Whether returning to the same old routine, coping with unmet goals and unrealistic expectations, or missing family and friends, life after the holidays can sometimes be a burden. Fortunately, there is expert advice available from a few psychologists on ways to avoid the post-holiday depression that some people can suffer from.
Carol Goldberg, a psychologist based in New York, said in a phone interview that there are several causes for post-holiday depression, including people expecting too much from the holidays, causing a let-down effect.
“One of the things to prevent that is to have more realistic expectations,” Goldberg said. “You’re not going to get all the things that you wanted for gifts.”
She suggests not to expect the holidays to solve problems or fulfill wishes, along with setting realistic expectations.
One example of a realistic goal is losing weight. However, many people expect to lose 50 pounds in a week, or some other unrealistic weight, soon become disappointed because of that.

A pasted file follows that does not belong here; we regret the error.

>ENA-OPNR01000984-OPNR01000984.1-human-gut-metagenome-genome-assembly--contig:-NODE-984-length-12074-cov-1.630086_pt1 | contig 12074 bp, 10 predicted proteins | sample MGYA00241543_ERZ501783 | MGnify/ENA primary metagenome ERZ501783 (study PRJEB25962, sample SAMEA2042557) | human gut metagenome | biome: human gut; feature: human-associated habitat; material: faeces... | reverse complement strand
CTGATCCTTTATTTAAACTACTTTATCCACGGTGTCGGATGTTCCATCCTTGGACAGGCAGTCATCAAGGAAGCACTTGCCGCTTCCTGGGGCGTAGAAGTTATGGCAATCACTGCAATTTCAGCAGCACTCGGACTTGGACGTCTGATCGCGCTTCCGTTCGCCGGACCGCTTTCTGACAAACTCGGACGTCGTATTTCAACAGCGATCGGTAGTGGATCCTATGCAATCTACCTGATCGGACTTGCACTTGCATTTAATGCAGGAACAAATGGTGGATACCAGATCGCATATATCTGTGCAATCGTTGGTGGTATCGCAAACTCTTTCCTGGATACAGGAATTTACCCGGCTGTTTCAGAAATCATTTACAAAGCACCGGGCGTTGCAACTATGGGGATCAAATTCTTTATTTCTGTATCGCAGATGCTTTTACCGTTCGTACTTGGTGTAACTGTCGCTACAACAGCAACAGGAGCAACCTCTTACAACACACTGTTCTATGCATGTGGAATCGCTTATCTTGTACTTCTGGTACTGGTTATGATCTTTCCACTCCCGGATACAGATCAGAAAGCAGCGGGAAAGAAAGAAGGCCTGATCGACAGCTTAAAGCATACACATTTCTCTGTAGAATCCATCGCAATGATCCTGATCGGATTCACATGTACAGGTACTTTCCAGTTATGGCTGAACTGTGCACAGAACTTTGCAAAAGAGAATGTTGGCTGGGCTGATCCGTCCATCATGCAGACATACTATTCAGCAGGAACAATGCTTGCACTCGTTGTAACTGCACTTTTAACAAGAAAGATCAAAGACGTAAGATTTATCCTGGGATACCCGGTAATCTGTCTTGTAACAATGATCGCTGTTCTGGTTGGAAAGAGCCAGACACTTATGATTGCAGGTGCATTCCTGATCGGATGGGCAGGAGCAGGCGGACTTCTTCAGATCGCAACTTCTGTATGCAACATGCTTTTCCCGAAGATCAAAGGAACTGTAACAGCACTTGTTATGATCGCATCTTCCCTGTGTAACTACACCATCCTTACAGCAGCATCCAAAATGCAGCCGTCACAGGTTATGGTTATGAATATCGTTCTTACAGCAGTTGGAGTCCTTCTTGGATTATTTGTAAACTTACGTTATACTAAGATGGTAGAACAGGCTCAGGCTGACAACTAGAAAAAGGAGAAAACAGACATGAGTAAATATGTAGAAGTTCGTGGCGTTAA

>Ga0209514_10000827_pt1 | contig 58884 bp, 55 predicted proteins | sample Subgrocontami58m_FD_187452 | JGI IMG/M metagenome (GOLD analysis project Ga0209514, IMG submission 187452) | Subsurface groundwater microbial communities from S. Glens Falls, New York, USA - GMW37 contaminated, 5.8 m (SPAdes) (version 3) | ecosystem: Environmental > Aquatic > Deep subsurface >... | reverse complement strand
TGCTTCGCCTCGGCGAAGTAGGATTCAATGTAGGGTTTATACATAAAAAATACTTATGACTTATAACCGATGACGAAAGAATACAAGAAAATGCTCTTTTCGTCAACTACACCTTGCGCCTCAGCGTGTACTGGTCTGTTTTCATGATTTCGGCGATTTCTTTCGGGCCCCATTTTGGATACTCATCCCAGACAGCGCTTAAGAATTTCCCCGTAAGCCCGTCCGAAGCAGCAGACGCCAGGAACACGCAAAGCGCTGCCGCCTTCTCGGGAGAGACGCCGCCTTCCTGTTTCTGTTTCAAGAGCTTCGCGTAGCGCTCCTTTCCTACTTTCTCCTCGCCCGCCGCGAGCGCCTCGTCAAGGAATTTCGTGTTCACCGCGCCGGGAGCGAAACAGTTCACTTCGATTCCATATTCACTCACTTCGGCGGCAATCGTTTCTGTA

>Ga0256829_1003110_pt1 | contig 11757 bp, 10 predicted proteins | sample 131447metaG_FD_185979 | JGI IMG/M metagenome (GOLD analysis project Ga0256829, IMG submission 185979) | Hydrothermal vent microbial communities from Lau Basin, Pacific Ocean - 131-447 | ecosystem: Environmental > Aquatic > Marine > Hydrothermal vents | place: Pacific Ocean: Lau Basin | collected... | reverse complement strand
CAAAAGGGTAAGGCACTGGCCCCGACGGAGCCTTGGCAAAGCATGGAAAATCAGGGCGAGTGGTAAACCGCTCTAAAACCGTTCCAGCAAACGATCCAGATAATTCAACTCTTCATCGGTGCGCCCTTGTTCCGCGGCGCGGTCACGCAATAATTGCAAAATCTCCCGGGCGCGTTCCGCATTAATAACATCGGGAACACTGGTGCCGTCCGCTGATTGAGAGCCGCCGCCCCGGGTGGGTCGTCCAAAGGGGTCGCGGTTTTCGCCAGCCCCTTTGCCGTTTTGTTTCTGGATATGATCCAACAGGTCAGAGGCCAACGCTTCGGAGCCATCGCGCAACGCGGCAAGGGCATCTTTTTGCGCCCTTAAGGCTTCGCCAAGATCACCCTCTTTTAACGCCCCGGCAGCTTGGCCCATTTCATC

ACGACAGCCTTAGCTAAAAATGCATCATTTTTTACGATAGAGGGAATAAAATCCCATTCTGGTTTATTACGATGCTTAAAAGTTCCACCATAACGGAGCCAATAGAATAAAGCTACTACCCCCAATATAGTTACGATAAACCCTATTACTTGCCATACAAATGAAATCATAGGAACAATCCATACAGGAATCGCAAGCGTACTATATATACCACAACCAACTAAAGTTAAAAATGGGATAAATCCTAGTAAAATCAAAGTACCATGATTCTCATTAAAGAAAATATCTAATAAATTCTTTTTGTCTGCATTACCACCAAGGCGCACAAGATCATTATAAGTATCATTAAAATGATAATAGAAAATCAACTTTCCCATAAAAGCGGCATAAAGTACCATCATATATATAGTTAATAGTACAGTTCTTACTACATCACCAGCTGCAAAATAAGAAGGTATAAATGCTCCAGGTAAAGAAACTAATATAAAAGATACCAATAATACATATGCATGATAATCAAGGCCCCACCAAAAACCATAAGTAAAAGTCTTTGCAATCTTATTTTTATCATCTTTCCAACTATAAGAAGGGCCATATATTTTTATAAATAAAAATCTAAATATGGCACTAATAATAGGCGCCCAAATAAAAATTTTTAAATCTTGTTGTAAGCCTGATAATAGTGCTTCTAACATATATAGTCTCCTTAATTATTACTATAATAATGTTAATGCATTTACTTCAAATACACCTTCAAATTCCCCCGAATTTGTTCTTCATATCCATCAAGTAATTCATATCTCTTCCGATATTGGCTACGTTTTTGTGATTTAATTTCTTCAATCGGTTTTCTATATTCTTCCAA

“Pace yourself,” Goldberg said. “Set smaller goals so it’s not overwhelming. People have this idea that they’re going to magically approach their goals and they have to realize that goals should be with subgoals and they should reward themselves when they reach those subgoals with something healthy.”
For those losing weight, a reward should be a non-food item, like a new movie or maybe a hair appointment.
Elaine Rodino, a psychologist in Pennsylvania, also brings up the idea of expectations.
“People can understand that whole expectation thing in terms of children…it’s easy to see it in young children,” Rodino said in a phone interview. “They don’t expect to have it as adults, but we can still have it as adults and it’s pretty natural to have it and it’s not neurotic to have it.”
She said it’s natural to have some feelings of being let down due to high expectations, especially with all the gaiety that is soon followed by boredom (in comparison), but when a person feels miserable, there is something more serious happening.